Journal of Food, Agriculture and Environment

Vol 4, Issue 1,2006
Online ISSN: 1459-0263
Print ISSN: 1459-0255

The antimicrobial resistance profiles of Campylobacter and E. coli O157 isolates from a cohort of clinically normal feedlot cattle


Donal Minihan 1, Micheál O’Mahony 2, Paul Whyte 2*, Seámus Fanning 3, Tara Fitzsimons 2, John D. Collins 2

Recieved Date: 2005-09-18, Accepted Date: 2005-11-28


Antimicrobial resistance is a global public health concern. Food animals have been implicated as a potential source of antimicrobial resistance pathogens for man. The aim of this study was to investigate the antimicrobial resistance of Campylobacter and E. coli O157 isolates from a normal untreated cohort of Irish feedlot cattle while monitoring the antimicrobial usage in the feedlot. A cohort of 133 cattle was sampled at monthly intervals after entering a feedlot in November until their slaughter in March or April. The direct environment of this cohort of cattle was also sampled between November and February. In total the feedlot used 720 Daily Defined Doses (DDD) of antimicrobials during the study period. The antimicrobial resistance of 500 Campylobacter isolates (445 animal isolates and 55 environmental isolates) and 222 E. coli O157 isolates (163 animal isolates and 59 environmental isolates) were investigated using the agar diffusion method. A substantial level of Campylobacter antimicrobial resistance was detected for ampicillin, ceftiofur, ciprofloxacin, naladixic acid, streptomycin and trimethoprim. The levels of E. coli O157 antimicrobial resistance to ciprofloxacin, streptomycin and tetracycline were substantially lower compared to the levels of resistance observed in Campylobacter. A temporal relationship between the use of limited therapeutic fluoroquinolones in the feedlot (45 DDD) and an increase in the prevalence of Campylobacter ciprofloxacin resistance was observed. In conclusion, this study observed that different genus of bacteria from the same source can have significantly different profiles of antimicrobial resistance and that limited administration of fluoroquinolones in a feedlot can result in the dissemination of ciprofloxacin-resistant Campylobacters to untreated cattle and their environment.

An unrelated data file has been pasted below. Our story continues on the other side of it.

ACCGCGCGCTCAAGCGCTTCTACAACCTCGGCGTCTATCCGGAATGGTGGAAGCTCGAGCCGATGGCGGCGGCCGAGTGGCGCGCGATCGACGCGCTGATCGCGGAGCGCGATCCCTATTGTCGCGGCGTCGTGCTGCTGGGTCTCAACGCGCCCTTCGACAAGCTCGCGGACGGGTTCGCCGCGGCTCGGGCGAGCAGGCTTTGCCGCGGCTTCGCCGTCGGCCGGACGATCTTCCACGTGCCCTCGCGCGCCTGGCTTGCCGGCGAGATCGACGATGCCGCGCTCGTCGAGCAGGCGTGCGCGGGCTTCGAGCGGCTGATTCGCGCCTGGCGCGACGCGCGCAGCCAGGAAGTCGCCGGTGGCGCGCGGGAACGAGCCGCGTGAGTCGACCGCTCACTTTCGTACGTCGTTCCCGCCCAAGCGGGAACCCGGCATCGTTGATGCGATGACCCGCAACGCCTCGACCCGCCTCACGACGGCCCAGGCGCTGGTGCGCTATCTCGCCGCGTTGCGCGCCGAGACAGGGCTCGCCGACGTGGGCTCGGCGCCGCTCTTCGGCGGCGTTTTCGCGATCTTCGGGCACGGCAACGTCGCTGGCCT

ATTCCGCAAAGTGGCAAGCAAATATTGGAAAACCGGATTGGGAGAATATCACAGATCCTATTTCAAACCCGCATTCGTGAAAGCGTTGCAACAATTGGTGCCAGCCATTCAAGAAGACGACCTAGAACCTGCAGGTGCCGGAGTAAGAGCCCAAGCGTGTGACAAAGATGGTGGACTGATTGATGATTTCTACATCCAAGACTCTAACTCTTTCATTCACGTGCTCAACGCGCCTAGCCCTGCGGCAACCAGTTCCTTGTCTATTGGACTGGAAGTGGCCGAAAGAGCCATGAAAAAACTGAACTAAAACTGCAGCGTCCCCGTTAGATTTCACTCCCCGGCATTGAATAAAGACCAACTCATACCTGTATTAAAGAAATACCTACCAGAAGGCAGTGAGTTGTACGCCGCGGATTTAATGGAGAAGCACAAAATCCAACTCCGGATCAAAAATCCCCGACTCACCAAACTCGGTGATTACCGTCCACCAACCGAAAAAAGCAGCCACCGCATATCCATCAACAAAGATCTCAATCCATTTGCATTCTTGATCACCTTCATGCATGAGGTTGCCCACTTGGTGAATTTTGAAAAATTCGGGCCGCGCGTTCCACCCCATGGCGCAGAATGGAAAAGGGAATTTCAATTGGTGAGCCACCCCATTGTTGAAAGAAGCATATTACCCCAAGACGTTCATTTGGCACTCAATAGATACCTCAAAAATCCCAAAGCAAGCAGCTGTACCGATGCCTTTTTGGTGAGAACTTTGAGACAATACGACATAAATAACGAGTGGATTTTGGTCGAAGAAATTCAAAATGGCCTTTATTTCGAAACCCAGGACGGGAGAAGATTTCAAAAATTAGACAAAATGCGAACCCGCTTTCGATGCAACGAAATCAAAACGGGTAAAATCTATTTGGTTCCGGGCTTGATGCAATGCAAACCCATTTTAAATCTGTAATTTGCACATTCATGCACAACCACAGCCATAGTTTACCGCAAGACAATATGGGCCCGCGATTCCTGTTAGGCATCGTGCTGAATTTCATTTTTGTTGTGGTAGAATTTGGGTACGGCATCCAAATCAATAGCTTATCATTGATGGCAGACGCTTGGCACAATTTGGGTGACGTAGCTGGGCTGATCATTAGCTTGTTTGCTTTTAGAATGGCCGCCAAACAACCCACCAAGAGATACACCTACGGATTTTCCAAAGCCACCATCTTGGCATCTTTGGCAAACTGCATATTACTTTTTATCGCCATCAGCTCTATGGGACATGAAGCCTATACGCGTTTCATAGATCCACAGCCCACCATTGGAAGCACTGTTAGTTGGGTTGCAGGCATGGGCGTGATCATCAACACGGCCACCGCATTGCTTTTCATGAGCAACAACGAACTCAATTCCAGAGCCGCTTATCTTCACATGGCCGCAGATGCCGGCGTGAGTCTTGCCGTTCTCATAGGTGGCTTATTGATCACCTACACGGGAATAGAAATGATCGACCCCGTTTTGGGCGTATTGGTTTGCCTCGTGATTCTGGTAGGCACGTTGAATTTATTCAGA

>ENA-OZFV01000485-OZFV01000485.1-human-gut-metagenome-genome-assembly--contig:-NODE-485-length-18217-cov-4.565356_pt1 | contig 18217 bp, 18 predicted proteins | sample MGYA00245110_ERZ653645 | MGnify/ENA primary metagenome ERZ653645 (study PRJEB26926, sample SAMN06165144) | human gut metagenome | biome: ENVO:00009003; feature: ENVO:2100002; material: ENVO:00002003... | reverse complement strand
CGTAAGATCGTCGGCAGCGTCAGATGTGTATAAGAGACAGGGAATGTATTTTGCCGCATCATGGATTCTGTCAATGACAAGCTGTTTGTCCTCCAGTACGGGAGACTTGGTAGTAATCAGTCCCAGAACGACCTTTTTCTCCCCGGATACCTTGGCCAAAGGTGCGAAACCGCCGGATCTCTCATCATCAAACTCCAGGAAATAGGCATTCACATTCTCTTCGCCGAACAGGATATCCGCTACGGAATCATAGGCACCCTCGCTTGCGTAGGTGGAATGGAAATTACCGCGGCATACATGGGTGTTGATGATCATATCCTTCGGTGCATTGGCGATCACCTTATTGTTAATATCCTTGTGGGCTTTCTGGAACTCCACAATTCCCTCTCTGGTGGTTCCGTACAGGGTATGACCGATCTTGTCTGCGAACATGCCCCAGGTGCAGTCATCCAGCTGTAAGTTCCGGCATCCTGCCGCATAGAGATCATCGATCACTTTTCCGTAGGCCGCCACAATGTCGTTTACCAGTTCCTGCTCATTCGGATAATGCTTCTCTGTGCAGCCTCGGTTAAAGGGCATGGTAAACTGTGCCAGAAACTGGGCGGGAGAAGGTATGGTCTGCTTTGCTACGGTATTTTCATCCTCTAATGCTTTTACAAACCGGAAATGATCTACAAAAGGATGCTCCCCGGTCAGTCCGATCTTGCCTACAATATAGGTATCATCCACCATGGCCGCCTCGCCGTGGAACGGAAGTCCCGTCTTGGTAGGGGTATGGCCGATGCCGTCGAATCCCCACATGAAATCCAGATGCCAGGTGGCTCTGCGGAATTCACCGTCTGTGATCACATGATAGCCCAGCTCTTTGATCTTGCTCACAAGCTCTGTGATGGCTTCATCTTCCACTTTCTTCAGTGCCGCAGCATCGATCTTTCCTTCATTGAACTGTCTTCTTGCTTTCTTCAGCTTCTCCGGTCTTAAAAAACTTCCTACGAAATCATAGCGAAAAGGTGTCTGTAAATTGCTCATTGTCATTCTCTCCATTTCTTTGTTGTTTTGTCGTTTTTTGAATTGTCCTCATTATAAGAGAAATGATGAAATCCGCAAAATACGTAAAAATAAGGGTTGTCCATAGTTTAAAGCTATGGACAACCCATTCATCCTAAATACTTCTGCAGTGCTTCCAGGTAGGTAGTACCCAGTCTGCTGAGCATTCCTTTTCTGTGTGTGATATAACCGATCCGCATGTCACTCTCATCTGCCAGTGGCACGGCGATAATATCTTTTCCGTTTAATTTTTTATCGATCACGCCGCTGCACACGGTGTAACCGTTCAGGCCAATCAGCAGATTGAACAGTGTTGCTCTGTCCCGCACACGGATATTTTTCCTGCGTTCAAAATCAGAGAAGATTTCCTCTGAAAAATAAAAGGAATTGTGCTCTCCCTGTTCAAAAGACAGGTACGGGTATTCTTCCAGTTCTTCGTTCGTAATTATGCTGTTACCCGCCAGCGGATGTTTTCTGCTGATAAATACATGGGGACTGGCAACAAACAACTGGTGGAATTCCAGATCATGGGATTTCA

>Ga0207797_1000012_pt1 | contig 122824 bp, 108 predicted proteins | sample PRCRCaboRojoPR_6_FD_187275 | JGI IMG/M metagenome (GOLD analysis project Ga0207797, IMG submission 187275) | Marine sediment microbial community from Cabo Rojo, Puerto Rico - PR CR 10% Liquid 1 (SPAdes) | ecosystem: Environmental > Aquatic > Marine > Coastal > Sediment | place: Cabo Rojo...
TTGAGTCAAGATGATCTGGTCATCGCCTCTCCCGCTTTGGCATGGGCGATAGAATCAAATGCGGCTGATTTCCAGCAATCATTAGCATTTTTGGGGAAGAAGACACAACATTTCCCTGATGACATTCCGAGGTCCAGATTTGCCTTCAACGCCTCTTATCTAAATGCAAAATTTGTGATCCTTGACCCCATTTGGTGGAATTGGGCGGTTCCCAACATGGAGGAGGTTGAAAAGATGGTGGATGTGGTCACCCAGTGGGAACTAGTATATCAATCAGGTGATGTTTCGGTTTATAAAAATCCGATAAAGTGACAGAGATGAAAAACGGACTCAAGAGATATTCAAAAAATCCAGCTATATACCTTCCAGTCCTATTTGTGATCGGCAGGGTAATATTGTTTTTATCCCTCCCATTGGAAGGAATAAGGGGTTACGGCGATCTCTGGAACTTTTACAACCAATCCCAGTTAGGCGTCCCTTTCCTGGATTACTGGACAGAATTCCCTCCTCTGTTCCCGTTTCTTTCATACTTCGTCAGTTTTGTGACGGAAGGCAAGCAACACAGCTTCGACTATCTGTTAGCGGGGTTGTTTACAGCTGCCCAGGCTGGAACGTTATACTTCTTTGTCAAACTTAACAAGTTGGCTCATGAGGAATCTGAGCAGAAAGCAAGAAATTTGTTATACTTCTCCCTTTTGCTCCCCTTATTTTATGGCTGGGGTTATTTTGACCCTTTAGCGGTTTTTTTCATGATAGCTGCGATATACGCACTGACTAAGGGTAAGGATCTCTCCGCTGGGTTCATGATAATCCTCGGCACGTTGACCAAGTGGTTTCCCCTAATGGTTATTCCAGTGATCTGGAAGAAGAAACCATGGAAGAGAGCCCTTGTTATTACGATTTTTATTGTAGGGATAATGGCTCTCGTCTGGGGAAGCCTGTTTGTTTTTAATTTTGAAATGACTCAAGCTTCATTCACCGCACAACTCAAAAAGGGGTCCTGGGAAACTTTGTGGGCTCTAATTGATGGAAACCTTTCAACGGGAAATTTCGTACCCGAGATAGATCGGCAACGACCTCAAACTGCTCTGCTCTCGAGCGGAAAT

Antimicrobial resistance, Campylobacter, E. coli O157, cattle, ciprofloxacin

Journal: Journal of Food, Agriculture and Environment
Year: 2006
Volume: 4
Issue: 1
Category: Food and Health
Pages: 64-69

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